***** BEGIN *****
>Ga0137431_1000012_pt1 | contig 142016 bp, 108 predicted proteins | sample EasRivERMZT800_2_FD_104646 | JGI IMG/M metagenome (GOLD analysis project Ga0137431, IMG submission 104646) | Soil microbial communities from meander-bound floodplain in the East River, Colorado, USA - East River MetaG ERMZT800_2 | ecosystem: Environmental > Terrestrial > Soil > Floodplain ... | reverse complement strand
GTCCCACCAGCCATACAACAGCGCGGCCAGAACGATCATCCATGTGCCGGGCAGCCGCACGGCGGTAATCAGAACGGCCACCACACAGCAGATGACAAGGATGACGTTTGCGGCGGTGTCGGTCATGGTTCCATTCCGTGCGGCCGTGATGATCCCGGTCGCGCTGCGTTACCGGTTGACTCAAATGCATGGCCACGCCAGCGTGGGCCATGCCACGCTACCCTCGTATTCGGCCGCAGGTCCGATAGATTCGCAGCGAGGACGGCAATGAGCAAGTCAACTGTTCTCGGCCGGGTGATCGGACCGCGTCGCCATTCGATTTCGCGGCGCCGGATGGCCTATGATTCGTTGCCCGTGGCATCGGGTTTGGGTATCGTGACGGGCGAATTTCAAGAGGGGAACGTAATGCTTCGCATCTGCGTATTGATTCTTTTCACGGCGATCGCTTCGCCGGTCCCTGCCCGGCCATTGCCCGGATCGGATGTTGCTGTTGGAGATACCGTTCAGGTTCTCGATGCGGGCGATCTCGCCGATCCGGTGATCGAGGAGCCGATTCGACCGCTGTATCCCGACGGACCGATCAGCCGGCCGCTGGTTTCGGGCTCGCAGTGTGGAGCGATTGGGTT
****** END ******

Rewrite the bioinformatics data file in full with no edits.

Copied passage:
>Ga0137431_1000012_pt1 | contig 142016 bp, 108 predicted proteins | sample EasRivERMZT800_2_FD_104646 | JGI IMG/M metagenome (GOLD analysis project Ga0137431, IMG submission 104646) | Soil microbial communities from meander-bound floodplain in the East River, Colorado, USA - East River MetaG ERMZT800_2 | ecosystem: Environmental > Terrestrial > Soil > Floodplain ... | reverse complement strand
GTCCCACCAGCCATACAACAGCGCGGCCAGAACGATCATCCATGTGCCGGGCAGCCGCACGGCGGTAATCAGAACGGCCACCACACAGCAGATGACAAGGATGACGTTTGCGGCGGTGTCGGTCATGGTTCCATTCCGTGCGGCCGTGATGATCCCGGTCGCGCTGCGTTACCGGTTGACTCAAATGCATGGCCACGCCAGCGTGGGCCATGCCACGCTACCCTCGTATTCGGCCGCAGGTCCGATAGATTCGCAGCGAGGACGGCAATGAGCAAGTCAACTGTTCTCGGCCGGGTGATCGGACCGCGTCGCCATTCGATTTCGCGGCGCCGGATGGCCTATGATTCGTTGCCCGTGGCATCGGGTTTGGGTATCGTGACGGGCGAATTTCAAGAGGGGAACGTAATGCTTCGCATCTGCGTATTGATTCTTTTCACGGCGATCGCTTCGCCGGTCCCTGCCCGGCCATTGCCCGGATCGGATGTTGCTGTTGGAGATACCGTTCAGGTTCTCGATGCGGGCGATCTCGCCGATCCGGTGATCGAGGAGCCGATTCGACCGCTGTATCCCGACGGACCGATCAGCCGGCCGCTGGTTTCGGGCTCGCAGTGTGGAGCGATTGGGTT